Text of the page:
Creating an Online Video Dictionary (made by kids)

Those of you clicking this link based on the ambitiousness of the title, please know that this is very much in the idea stage. Like many international school teachers, I have several students who speak English only while in school (or with only one parent). While all of these children have the advantage of bilingual or even trilingualism, their English vocabulary often needs to be developed in school.

bringing words For several years, my preferred method of vocabulary instruction has been based on the book Bringing Words to Life by Beck, McKeown, and Kucan. Through “robust vocabulary instruction,” students learn, practice, and apply vocabulary until they have internalized the new words.

I highly recommend this resource to other teachers–I have seen the success of its methods time and time again as my students develop their understanding and use of new words. Up until this point, however, my approach to vocabulary has been almost technology free. I have a google spreadsheet of Tier 2 words with kid-friendly definitions, but everything else has been on paper and pencil.

When Coetail Course 3 emphasized Visual Literacy, I felt comfortable with the topic, especially when dealing with video. Around this time last year, my students created digital stories for the first time, and we made non-fiction documentaries later in the Spring. On the teaching side, through tutorials, I have made digital stories on a weekly (if not daily) basis.

Now it’s time to put vocabulary development and digital storytelling together (along with the Alan-November-inspired quest for a “global audience”). By having my students create vocabulary videos, I am aiming to:

  1. Develop students’ vocabulary.
  2. Develop students’ cooperation and communication skills.
  3. Develop  students’ technology skills.
  4. Motivate students with a global audience.

Created with Doodlecast Pro on an ipad mini, here is our first vocabulary video:

YouTube Preview Image

I think it turned out well and can serve as a template for future videos, but I have plenty of questions and reflection points:

  • For the first video, even though the students were narrating, making examples, and creating pictures, I was the one who made the script outline, wrote the words on the ipad, and walked them through Doodlecast Pro. If I turn a bunch of third graders loose, will they be able to do most of the process on their own?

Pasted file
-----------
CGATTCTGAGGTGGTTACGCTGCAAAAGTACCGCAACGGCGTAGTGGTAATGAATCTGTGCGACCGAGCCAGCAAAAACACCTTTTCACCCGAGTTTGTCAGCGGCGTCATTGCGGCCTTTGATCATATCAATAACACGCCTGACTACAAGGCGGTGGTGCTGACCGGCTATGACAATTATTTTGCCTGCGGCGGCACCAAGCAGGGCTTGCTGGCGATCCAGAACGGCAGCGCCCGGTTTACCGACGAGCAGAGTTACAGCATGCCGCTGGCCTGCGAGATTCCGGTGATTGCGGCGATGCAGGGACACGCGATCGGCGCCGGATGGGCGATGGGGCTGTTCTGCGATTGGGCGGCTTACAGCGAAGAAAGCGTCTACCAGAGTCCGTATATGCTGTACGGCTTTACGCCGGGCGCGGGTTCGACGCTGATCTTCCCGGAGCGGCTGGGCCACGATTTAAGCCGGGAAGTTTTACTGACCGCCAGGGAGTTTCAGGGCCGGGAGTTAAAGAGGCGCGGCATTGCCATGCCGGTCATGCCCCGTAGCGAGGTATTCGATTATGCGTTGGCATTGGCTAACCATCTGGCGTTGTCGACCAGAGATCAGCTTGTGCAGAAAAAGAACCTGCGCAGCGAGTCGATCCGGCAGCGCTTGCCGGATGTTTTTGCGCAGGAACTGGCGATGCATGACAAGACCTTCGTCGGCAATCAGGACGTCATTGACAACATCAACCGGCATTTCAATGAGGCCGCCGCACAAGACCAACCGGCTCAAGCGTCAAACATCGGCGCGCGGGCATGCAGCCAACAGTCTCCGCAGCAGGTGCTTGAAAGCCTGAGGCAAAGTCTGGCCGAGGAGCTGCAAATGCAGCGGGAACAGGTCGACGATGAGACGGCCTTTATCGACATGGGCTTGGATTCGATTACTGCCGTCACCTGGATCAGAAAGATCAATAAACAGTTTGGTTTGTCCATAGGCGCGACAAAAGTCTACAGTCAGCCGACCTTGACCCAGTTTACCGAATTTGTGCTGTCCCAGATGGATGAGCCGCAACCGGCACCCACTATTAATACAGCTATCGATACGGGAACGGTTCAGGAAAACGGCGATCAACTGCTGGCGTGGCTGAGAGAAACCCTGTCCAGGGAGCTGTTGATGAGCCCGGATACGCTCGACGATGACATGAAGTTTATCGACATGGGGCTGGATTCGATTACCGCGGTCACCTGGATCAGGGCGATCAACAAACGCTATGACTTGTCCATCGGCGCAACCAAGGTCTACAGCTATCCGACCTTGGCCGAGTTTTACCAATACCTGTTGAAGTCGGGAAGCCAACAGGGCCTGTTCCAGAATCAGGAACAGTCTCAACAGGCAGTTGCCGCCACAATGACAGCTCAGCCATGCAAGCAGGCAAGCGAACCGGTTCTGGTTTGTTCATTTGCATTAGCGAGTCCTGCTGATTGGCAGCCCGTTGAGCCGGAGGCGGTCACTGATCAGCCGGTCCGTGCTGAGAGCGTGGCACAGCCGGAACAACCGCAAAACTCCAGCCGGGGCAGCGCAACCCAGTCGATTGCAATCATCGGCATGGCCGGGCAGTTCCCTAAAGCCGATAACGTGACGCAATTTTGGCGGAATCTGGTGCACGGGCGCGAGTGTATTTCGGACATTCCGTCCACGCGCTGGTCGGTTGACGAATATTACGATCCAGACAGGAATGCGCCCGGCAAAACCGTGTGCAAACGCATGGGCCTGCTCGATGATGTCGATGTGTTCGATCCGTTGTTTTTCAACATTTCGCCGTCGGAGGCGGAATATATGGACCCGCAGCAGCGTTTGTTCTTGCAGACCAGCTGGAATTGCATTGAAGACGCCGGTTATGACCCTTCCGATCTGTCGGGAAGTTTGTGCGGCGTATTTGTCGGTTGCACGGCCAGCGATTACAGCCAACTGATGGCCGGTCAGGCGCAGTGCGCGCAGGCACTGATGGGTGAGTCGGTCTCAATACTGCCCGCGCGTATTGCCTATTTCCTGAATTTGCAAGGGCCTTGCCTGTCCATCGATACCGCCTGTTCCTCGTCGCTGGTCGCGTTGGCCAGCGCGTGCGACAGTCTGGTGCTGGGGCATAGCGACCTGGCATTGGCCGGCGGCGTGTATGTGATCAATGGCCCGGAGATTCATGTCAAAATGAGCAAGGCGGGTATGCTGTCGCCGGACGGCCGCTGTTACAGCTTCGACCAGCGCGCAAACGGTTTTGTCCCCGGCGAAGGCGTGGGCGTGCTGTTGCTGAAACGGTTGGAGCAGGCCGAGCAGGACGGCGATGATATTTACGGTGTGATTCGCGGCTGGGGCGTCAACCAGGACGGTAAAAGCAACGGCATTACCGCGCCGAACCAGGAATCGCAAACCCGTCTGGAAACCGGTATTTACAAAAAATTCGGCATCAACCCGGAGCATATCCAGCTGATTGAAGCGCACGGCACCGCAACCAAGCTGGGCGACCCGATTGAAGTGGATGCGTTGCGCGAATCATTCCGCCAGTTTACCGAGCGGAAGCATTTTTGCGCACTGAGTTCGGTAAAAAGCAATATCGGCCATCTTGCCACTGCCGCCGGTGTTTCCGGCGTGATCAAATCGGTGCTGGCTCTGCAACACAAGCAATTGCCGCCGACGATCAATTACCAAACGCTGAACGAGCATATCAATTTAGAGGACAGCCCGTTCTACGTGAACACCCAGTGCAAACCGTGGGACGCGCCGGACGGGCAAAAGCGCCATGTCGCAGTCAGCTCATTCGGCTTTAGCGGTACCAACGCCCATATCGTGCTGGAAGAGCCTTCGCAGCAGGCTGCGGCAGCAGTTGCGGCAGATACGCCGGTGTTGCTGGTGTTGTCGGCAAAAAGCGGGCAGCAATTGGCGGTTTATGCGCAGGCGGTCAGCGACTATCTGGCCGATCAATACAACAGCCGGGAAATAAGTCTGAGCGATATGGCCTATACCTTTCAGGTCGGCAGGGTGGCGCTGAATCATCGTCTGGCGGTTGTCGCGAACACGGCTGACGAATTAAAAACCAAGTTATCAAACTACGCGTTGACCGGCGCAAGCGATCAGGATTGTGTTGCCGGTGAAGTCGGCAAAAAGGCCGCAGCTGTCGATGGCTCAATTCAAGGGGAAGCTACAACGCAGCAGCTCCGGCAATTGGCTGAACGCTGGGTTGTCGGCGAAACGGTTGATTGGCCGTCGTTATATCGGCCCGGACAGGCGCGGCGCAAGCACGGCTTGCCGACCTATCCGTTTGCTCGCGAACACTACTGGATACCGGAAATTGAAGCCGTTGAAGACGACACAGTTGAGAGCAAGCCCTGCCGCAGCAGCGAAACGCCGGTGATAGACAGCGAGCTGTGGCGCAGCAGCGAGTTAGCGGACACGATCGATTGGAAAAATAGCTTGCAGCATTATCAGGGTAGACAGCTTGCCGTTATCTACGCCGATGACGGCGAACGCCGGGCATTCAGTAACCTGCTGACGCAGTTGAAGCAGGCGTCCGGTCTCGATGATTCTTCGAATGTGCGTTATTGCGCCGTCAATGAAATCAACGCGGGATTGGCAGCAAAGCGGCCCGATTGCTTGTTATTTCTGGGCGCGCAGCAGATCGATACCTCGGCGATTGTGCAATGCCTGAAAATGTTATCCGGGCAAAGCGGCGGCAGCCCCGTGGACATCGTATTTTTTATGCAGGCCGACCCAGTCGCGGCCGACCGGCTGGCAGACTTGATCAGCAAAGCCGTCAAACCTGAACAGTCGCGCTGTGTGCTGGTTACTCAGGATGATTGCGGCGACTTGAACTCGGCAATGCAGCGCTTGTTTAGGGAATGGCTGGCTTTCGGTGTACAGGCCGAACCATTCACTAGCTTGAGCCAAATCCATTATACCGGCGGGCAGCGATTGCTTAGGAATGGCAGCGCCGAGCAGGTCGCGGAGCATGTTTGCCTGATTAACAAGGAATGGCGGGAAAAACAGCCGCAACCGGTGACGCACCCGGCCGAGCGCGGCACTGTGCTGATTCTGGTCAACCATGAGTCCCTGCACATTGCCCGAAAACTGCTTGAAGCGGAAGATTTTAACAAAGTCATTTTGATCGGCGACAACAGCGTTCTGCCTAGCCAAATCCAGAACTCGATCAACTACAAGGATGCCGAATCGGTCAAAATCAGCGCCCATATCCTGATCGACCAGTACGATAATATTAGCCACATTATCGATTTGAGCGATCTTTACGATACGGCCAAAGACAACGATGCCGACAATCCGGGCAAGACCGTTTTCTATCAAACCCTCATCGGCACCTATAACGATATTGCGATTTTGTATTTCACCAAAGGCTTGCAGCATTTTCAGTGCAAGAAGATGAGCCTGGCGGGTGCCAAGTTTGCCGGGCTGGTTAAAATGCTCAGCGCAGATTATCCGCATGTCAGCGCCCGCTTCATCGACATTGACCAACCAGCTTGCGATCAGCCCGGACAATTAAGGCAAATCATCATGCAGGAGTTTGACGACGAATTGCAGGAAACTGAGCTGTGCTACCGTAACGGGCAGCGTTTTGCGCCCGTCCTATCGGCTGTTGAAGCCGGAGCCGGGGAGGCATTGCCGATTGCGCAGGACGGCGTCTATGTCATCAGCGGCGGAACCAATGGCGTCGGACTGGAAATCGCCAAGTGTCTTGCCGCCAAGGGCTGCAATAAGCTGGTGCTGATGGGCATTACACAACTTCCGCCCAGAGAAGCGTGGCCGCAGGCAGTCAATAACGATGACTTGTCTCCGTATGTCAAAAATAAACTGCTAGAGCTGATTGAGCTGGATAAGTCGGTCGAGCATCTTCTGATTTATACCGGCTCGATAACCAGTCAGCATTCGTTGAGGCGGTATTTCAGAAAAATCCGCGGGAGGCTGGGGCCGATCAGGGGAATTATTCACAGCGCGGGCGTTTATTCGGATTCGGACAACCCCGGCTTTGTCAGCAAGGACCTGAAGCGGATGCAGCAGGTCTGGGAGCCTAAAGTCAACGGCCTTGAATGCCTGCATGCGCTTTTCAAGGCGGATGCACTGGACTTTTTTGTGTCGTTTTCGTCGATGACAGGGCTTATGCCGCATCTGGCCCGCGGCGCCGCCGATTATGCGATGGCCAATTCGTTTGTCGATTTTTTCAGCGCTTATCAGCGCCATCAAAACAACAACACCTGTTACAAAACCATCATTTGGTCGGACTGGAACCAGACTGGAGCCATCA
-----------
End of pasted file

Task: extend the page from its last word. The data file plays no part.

• Speaking of writing the words on the ipad, one of the biggest drawbacks of Doodlecast Pro is the absence of typing. It takes time to neatly write out the words, definitions, and examples. On the other hand, maybe the handwritten words give the videos a dash of homemade, kid-created charm.
  • Do I have the proper tool? I need to check out other screen casting apps (explain everything, screenchomp, educreations) and decide if they would be better options for my students. I’d be interested to hear opinions about which tools or apps you think would work best for this project.
  • Pictures in color would be nice.
  • Should we include opposites in the definitions? Is there anything we can do to add to or enhance the instruction within the videos?
  • I need to see if there’s a way to get rid of the Doodlecast plug at the end.
  • We cranked out this video quickly (15 minutes), but I’m curious how much time it will take to create others once the students are working independently.

The next step is to plan out new videos, teach students the technology, and see what they create. There is no shortage of vocabulary words to explain. And once we accumulate a significant number, it will be time to think about the online, kid-created dictionary. I have lots of ideas about that; so many that it will probably morph into my final project, so I will save those until later.

In the meantime, I’d love to hear your thoughts on vocabulary instruction, the video (before we start making more), and the project in general. Thanks!

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7 Responses to Creating an Online Video Dictionary (made by kids)

  1. Clare Demnar says:

    Love the idea Jeff. I think the kids will remember the meaning and spelling of their particular words indefinitely. I was thinking about your request for suggestions at the end. I thought maybe to put a time limit on each one, say 60 sec? And it would be good if you could get rid of the plug at the end. Also I think the sentences are good but I would also like to see them written somewhere on the screen for new English speakers. The addition of antonyms might be useful but you have to think of the time limit. Maybe the contributing students could just have their names flashed up at the end?
    This project may take some time, but once the students are adept with the technology and find it quick and easy to do, I think they could build a great bank for themselves. And what if it continued throughout their elementary years? What a great dictionary they would be have to be very proud of. It may also become a project for the whole school. You may have started something!